Quick explanation of the rate used, and what the calculator thinks and knows. I didint bother having to convert the APR into EAR because the calculator does this for me. Now its important to understand which rate youre getting, but if they give you an annualized rate, you can just plug it into the I/Y as long as you let the calculator know how many payments will be made per year and how many times its compounded. This makes mortgage problems sooo much easier. 12 pmts, compounds 12 times. but for a 30 year mortgage N is still 360 pmts. Know that feature in your calculator. But also know THIS feature. [2nd][ICONV] In this problem Topher converted his apr to an ear, thats cool, know that formula yes, but he couldve also simply: [2nd][ICONV] NOM=8 C/Y=4 CPT EFF= 8.243 (you can also get APRs from EARs in this fashion as well)

Sorry to dig up an old(ish) thread but I wanted to point out that if you use EMRA32’s method (which is awesome - I didn’t know about the C/Y function) make sure you change C/Y back to 1 before you forget. It DOES NOT resest when you hit CLR TVM or CLR WORK…similar to remembering to put the calc back in END mode after calcing an annuity due.

KrukVT Wrote: ------------------------------------------------------- > Sorry to dig up an old(ish) thread but I wanted to > point out that if you use EMRA32’s method (which > is awesome - I didn’t know about the C/Y function) > make sure you change C/Y back to 1 before you > forget. It DOES NOT resest when you hit CLR TVM > or CLR WORK…similar to remembering to put the > calc back in END mode after calcing an annuity > due. Heh, anything that brings attention to my greatness im okay with. However, KrukVT is right… i almost botched a simple bond calculation on test day because i forgot to change P/Y to 2 and C/Y to 2 as well. Luckily the answer i kept getting wasnt even one of the available choices so it was clearly something with me. I fixed it tho 5 seconds before end time.

As an alternate method (once you’ve calculated the EAR), you could use the cash flow register - CF 1 is 0 with a frequency of 4 (the first 4 years have a $0 CF), and CF2 is $900 with a frequency of 10. Then calculate NPV. In problems like this, ALWAYS draw a time line. first - it helps.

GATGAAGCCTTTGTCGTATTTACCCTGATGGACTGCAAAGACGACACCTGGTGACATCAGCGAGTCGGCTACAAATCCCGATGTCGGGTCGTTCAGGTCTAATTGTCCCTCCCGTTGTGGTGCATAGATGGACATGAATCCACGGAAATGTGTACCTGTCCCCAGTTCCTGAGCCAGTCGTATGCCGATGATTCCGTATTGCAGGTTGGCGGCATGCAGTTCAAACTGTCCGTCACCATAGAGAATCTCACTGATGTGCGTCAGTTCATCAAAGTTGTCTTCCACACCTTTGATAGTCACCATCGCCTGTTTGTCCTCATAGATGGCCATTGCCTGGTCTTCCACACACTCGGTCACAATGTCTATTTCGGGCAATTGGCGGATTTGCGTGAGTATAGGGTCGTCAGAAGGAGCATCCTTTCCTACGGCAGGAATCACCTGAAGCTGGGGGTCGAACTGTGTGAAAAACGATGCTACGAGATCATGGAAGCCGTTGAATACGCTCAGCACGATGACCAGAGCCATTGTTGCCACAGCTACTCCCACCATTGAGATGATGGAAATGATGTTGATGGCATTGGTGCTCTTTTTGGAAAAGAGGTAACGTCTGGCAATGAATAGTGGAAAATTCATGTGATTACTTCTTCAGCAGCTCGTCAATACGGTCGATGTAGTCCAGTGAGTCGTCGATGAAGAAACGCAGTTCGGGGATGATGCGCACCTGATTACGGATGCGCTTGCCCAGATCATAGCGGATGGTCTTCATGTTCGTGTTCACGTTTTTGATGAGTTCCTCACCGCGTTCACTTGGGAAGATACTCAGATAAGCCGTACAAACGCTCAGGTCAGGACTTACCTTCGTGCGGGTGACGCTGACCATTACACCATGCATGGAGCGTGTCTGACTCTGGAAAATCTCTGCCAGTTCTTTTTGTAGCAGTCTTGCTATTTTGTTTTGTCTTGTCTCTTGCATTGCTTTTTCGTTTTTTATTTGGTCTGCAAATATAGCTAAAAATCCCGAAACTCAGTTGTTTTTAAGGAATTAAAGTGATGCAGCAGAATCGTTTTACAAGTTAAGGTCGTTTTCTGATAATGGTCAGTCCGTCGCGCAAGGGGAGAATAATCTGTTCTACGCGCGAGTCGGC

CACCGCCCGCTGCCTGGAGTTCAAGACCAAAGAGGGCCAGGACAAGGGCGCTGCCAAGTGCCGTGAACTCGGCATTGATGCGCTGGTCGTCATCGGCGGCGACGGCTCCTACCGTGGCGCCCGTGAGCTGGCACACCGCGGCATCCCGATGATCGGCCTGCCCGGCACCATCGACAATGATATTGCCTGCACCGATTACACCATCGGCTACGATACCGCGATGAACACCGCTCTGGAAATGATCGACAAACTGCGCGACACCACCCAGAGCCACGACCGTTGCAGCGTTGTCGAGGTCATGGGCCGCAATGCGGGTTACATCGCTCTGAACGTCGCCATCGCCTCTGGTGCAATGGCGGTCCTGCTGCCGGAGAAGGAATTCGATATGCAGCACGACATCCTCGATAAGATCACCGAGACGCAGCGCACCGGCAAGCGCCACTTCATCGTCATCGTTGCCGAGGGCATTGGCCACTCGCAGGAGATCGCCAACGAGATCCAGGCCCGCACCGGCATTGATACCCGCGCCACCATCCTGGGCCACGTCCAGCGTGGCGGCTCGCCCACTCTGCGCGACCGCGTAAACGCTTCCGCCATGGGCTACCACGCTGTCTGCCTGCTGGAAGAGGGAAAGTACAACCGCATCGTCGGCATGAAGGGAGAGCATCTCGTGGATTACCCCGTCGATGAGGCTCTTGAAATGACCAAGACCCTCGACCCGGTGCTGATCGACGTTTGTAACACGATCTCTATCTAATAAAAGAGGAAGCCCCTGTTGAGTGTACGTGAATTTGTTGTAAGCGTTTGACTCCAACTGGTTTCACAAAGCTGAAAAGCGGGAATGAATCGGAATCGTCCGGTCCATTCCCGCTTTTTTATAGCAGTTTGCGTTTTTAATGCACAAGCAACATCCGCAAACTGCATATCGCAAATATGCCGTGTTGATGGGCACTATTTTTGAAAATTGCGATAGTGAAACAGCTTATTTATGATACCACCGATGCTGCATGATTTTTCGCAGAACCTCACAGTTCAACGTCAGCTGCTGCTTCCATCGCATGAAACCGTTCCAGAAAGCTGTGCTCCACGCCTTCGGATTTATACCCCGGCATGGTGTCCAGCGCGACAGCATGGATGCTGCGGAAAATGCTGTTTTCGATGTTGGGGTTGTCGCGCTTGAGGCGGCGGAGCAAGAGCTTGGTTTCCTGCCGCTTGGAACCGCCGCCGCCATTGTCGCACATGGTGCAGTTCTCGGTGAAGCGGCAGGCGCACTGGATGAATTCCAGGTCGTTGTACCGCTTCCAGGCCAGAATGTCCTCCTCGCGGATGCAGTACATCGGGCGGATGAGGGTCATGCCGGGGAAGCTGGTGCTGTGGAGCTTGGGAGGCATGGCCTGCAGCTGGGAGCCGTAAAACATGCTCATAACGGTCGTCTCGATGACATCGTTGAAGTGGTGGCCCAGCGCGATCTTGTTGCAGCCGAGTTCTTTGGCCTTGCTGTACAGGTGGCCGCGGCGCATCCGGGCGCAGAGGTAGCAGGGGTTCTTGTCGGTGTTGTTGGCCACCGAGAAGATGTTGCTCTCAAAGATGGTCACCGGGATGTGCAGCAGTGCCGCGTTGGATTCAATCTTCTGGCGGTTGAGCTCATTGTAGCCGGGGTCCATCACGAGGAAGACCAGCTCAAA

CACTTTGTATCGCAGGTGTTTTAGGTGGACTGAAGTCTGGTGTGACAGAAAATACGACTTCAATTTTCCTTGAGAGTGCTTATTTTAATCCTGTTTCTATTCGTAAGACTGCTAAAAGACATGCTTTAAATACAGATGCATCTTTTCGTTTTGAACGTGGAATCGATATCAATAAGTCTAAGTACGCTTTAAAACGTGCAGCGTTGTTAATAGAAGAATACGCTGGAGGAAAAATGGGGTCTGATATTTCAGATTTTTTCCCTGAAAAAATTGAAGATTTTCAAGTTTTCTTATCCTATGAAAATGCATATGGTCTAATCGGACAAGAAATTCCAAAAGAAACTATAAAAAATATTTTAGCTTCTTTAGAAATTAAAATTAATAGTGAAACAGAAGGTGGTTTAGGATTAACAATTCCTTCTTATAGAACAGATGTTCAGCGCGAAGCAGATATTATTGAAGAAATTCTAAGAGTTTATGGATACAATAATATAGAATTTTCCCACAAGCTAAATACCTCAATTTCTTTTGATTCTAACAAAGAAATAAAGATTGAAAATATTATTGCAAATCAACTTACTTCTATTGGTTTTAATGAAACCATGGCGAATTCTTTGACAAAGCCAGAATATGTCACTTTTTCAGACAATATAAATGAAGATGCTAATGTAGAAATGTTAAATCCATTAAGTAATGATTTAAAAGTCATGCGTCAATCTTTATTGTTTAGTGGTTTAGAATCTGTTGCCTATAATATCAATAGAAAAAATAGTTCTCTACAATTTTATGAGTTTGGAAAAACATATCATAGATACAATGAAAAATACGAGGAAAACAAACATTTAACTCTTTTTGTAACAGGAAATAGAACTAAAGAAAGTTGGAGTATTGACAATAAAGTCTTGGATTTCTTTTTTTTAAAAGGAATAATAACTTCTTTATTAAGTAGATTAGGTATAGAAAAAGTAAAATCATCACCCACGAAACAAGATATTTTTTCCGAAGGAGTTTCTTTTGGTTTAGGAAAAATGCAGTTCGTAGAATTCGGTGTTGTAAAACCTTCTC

topher Wrote: ------------------------------------------------------- > EAR = (1+.08/4)^4-1 = 8.2432% = i/y > > pmt = -900 > fv = 0 > n = 10 > > cpt pv = 5973.38 > > Discount this back 5 years: > > 5973.38/(1.082432)^5 = 4019.91 > Should the second part be discounted back 4 years since the first part is the PV of an ordinary annuity ?

i think gugu is right…i was also getting confused…since the first cash flow of 900 is available 5 years from now…the PV of 5973.38 will be for the beginning of the 4th year (unless beg is used in BA2 plus which gives 6465.78)…once you discount 5973.38 for 4 years you will get 4351.28 ( same if you discount 6565.78)…i think this might be the right approcah…anyone???

Sorry i was being lazy and didint feel like responding. To gugu and weirdo: im not researching it enough but im going to go ahead and say my original answer was rushed and that you guys are correct until proven guilty. Heres some evidence that supports your comments: On page 193 of Vol1 we have an exact problem to this one. The first part was right, however, the PV we obtained of that 10 year annuity was in the perspective of t=4, which means that we would need to discount it by 4 not 5. In the perspective of t=4 because a PV at t=5 of 5973.380 is an ordinary annuity problem at t=4 with the payment of 5973 happening at year 5. I will go ahead and edit my previous post to avoid confusion. Good work boys.

Topher and i already have the same answer. but ill explain the rest right now. In 5 years this annuity is worth 5973.380. But you want to know the value THIS year. 2nd part. FV= -5973.380 PMT=0 N=4 I/Y= stays at 8% if the 2nd functions are C/Y=4 and PMT= 1 CPT PV= 4351.28 (took answer from weirdo, cant find my calc)